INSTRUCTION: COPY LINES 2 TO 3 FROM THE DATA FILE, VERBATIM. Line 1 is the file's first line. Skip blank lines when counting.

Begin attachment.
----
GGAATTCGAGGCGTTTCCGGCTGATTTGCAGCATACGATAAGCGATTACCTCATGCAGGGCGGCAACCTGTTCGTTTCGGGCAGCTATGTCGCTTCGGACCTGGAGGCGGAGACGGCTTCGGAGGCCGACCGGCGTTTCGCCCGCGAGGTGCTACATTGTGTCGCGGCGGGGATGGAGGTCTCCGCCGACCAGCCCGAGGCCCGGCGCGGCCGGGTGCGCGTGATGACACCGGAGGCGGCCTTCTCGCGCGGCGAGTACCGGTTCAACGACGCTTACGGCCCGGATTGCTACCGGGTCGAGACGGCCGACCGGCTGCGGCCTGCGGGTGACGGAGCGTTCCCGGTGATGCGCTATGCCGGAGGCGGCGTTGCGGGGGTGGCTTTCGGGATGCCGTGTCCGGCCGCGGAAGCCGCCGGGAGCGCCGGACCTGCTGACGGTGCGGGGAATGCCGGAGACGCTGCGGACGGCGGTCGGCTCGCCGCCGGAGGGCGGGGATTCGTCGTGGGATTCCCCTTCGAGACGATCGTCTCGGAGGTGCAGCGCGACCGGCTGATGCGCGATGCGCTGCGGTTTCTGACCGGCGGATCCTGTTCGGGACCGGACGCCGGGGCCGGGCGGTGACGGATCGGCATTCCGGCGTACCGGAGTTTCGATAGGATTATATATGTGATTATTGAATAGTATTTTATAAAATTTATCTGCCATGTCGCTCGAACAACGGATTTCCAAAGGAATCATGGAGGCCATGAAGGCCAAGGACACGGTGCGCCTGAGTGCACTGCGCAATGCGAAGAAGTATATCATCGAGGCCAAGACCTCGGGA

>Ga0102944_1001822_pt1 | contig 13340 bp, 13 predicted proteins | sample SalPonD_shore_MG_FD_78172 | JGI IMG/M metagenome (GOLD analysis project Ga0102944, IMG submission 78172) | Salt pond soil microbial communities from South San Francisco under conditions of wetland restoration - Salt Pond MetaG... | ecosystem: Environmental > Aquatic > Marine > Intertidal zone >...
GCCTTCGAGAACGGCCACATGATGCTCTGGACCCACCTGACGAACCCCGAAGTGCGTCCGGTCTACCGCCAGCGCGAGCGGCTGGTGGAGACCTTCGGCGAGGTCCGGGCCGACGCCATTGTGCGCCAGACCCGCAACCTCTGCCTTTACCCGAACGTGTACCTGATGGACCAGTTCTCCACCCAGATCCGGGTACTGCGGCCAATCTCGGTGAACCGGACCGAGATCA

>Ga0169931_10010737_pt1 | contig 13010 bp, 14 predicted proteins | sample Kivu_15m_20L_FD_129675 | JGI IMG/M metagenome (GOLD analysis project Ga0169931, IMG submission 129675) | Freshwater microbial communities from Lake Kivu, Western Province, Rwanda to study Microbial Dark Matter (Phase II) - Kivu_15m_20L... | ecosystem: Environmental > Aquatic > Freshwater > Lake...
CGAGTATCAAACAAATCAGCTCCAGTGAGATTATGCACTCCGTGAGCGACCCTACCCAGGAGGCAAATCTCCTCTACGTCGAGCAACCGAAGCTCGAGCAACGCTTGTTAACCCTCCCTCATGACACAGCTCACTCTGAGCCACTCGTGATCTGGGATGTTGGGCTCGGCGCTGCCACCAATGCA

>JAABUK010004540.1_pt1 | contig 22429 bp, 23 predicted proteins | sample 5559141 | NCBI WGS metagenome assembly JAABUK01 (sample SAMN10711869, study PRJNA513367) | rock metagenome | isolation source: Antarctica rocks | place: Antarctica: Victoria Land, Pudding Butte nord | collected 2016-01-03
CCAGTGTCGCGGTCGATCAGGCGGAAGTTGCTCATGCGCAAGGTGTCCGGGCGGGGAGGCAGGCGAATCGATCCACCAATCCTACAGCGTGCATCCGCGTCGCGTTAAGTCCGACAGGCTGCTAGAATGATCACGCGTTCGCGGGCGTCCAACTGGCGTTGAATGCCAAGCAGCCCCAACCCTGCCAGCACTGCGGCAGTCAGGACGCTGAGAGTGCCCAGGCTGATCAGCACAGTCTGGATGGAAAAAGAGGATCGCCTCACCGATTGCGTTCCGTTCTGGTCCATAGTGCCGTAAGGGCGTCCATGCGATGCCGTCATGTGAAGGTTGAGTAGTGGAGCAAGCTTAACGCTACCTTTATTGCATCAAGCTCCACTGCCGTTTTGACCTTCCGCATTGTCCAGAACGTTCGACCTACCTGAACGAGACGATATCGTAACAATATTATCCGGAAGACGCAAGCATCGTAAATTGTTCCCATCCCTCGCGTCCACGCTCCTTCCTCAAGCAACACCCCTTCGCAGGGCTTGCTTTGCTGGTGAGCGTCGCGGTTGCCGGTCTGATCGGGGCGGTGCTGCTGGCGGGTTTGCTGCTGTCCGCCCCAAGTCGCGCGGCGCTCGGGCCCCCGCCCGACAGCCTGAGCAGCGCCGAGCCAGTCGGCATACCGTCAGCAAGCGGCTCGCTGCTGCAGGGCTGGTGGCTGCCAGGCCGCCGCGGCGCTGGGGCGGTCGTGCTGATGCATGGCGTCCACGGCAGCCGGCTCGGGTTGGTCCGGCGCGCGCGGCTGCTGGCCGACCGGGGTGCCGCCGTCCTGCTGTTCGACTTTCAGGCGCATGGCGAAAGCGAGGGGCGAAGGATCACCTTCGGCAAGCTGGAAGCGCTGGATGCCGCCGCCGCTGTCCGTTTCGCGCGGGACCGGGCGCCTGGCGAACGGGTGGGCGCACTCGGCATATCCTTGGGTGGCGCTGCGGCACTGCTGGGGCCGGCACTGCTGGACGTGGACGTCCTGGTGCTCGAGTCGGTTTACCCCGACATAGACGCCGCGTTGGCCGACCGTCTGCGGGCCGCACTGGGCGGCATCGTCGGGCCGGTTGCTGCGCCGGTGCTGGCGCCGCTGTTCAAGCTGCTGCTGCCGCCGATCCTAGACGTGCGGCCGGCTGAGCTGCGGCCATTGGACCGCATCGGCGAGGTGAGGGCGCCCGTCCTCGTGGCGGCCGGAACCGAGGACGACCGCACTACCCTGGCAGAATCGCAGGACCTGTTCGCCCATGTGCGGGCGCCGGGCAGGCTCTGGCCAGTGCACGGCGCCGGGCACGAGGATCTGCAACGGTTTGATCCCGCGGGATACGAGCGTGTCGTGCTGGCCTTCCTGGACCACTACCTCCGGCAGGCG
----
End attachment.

>Ga0102944_1001822_pt1 | contig 13340 bp, 13 predicted proteins | sample SalPonD_shore_MG_FD_78172 | JGI IMG/M metagenome (GOLD analysis project Ga0102944, IMG submission 78172) | Salt pond soil microbial communities from South San Francisco under conditions of wetland restoration - Salt Pond MetaG... | ecosystem: Environmental > Aquatic > Marine > Intertidal zone >...
GCCTTCGAGAACGGCCACATGATGCTCTGGACCCACCTGACGAACCCCGAAGTGCGTCCGGTCTACCGCCAGCGCGAGCGGCTGGTGGAGACCTTCGGCGAGGTCCGGGCCGACGCCATTGTGCGCCAGACCCGCAACCTCTGCCTTTACCCGAACGTGTACCTGATGGACCAGTTCTCCACCCAGATCCGGGTACTGCGGCCAATCTCGGTGAACCGGACCGAGATCA